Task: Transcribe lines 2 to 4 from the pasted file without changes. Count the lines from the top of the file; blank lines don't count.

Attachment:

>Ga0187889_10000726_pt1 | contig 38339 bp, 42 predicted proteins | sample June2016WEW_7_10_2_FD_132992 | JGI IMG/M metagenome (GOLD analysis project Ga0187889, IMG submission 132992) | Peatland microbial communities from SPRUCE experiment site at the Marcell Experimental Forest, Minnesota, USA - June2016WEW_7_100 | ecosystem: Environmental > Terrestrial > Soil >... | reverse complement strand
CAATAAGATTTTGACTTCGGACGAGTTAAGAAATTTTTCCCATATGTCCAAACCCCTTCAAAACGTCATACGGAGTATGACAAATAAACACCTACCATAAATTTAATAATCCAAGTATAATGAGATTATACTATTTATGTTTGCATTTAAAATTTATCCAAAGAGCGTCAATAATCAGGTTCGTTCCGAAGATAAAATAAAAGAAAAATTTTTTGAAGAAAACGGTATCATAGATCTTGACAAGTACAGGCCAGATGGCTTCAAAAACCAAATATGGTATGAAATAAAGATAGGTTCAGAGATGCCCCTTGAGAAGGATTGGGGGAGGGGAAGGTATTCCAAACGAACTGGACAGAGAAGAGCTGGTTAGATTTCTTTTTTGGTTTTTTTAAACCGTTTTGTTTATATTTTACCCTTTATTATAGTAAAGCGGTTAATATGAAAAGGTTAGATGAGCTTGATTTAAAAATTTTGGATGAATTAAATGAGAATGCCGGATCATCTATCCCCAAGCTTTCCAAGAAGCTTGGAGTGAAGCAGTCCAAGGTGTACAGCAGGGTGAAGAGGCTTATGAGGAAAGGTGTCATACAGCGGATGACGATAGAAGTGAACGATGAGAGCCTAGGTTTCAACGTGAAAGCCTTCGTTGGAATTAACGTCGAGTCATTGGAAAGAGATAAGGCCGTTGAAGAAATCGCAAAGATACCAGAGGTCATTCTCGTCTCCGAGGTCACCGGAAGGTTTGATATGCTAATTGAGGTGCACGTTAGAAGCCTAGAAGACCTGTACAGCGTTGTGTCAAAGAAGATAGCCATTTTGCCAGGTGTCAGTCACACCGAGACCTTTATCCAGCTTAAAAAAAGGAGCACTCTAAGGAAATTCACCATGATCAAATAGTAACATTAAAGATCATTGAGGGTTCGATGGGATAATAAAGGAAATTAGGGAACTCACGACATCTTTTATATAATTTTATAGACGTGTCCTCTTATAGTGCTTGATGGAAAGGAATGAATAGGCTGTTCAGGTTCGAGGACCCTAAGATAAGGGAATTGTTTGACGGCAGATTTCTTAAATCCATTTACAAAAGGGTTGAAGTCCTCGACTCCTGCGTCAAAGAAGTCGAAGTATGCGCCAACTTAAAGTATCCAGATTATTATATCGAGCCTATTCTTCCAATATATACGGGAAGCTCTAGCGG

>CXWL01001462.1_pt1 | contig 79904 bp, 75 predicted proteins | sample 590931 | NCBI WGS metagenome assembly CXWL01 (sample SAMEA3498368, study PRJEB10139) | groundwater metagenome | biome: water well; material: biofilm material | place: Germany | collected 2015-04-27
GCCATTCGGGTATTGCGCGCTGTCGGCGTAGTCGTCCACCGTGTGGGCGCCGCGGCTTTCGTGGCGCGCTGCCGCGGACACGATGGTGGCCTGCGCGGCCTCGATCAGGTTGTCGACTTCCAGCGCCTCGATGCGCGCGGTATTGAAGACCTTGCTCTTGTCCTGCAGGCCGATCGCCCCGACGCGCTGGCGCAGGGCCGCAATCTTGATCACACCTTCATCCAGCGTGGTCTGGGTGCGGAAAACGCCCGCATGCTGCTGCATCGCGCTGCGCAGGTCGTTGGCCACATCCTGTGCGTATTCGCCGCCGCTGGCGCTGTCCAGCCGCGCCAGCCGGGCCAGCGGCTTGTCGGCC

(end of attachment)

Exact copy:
CAATAAGATTTTGACTTCGGACGAGTTAAGAAATTTTTCCCATATGTCCAAACCCCTTCAAAACGTCATACGGAGTATGACAAATAAACACCTACCATAAATTTAATAATCCAAGTATAATGAGATTATACTATTTATGTTTGCATTTAAAATTTATCCAAAGAGCGTCAATAATCAGGTTCGTTCCGAAGATAAAATAAAAGAAAAATTTTTTGAAGAAAACGGTATCATAGATCTTGACAAGTACAGGCCAGATGGCTTCAAAAACCAAATATGGTATGAAATAAAGATAGGTTCAGAGATGCCCCTTGAGAAGGATTGGGGGAGGGGAAGGTATTCCAAACGAACTGGACAGAGAAGAGCTGGTTAGATTTCTTTTTTGGTTTTTTTAAACCGTTTTGTTTATATTTTACCCTTTATTATAGTAAAGCGGTTAATATGAAAAGGTTAGATGAGCTTGATTTAAAAATTTTGGATGAATTAAATGAGAATGCCGGATCATCTATCCCCAAGCTTTCCAAGAAGCTTGGAGTGAAGCAGTCCAAGGTGTACAGCAGGGTGAAGAGGCTTATGAGGAAAGGTGTCATACAGCGGATGACGATAGAAGTGAACGATGAGAGCCTAGGTTTCAACGTGAAAGCCTTCGTTGGAATTAACGTCGAGTCATTGGAAAGAGATAAGGCCGTTGAAGAAATCGCAAAGATACCAGAGGTCATTCTCGTCTCCGAGGTCACCGGAAGGTTTGATATGCTAATTGAGGTGCACGTTAGAAGCCTAGAAGACCTGTACAGCGTTGTGTCAAAGAAGATAGCCATTTTGCCAGGTGTCAGTCACACCGAGACCTTTATCCAGCTTAAAAAAAGGAGCACTCTAAGGAAATTCACCATGATCAAATAGTAACATTAAAGATCATTGAGGGTTCGATGGGATAATAAAGGAAATTAGGGAACTCACGACATCTTTTATATAATTTTATAGACGTGTCCTCTTATAGTGCTTGATGGAAAGGAATGAATAGGCTGTTCAGGTTCGAGGACCCTAAGATAAGGGAATTGTTTGACGGCAGATTTCTTAAATCCATTTACAAAAGGGTTGAAGTCCTCGACTCCTGCGTCAAAGAAGTCGAAGTATGCGCCAACTTAAAGTATCCAGATTATTATATCGAGCCTATTCTTCCAATATATACGGGAAGCTCTAGCGG

>CXWL01001462.1_pt1 | contig 79904 bp, 75 predicted proteins | sample 590931 | NCBI WGS metagenome assembly CXWL01 (sample SAMEA3498368, study PRJEB10139) | groundwater metagenome | biome: water well; material: biofilm material | place: Germany | collected 2015-04-27
GCCATTCGGGTATTGCGCGCTGTCGGCGTAGTCGTCCACCGTGTGGGCGCCGCGGCTTTCGTGGCGCGCTGCCGCGGACACGATGGTGGCCTGCGCGGCCTCGATCAGGTTGTCGACTTCCAGCGCCTCGATGCGCGCGGTATTGAAGACCTTGCTCTTGTCCTGCAGGCCGATCGCCCCGACGCGCTGGCGCAGGGCCGCAATCTTGATCACACCTTCATCCAGCGTGGTCTGGGTGCGGAAAACGCCCGCATGCTGCTGCATCGCGCTGCGCAGGTCGTTGGCCACATCCTGTGCGTATTCGCCGCCGCTGGCGCTGTCCAGCCGCGCCAGCCGGGCCAGCGGCTTGTCGGCC